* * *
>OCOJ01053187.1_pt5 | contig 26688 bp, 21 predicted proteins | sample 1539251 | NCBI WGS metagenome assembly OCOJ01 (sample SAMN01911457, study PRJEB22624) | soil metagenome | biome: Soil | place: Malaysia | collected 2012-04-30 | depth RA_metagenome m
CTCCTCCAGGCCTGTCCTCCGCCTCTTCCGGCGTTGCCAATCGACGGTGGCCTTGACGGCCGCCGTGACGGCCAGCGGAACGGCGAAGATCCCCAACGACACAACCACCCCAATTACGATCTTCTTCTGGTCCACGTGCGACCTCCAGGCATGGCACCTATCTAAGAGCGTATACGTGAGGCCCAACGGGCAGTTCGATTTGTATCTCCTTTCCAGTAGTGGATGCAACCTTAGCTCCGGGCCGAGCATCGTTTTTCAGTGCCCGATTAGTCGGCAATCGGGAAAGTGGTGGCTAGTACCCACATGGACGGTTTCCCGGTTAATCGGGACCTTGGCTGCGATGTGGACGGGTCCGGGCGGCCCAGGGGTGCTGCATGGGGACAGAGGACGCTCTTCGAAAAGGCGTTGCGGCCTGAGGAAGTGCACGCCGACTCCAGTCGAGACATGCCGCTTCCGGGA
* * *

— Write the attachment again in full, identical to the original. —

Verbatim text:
>OCOJ01053187.1_pt5 | contig 26688 bp, 21 predicted proteins | sample 1539251 | NCBI WGS metagenome assembly OCOJ01 (sample SAMN01911457, study PRJEB22624) | soil metagenome | biome: Soil | place: Malaysia | collected 2012-04-30 | depth RA_metagenome m
CTCCTCCAGGCCTGTCCTCCGCCTCTTCCGGCGTTGCCAATCGACGGTGGCCTTGACGGCCGCCGTGACGGCCAGCGGAACGGCGAAGATCCCCAACGACACAACCACCCCAATTACGATCTTCTTCTGGTCCACGTGCGACCTCCAGGCATGGCACCTATCTAAGAGCGTATACGTGAGGCCCAACGGGCAGTTCGATTTGTATCTCCTTTCCAGTAGTGGATGCAACCTTAGCTCCGGGCCGAGCATCGTTTTTCAGTGCCCGATTAGTCGGCAATCGGGAAAGTGGTGGCTAGTACCCACATGGACGGTTTCCCGGTTAATCGGGACCTTGGCTGCGATGTGGACGGGTCCGGGCGGCCCAGGGGTGCTGCATGGGGACAGAGGACGCTCTTCGAAAAGGCGTTGCGGCCTGAGGAAGTGCACGCCGACTCCAGTCGAGACATGCCGCTTCCGGGA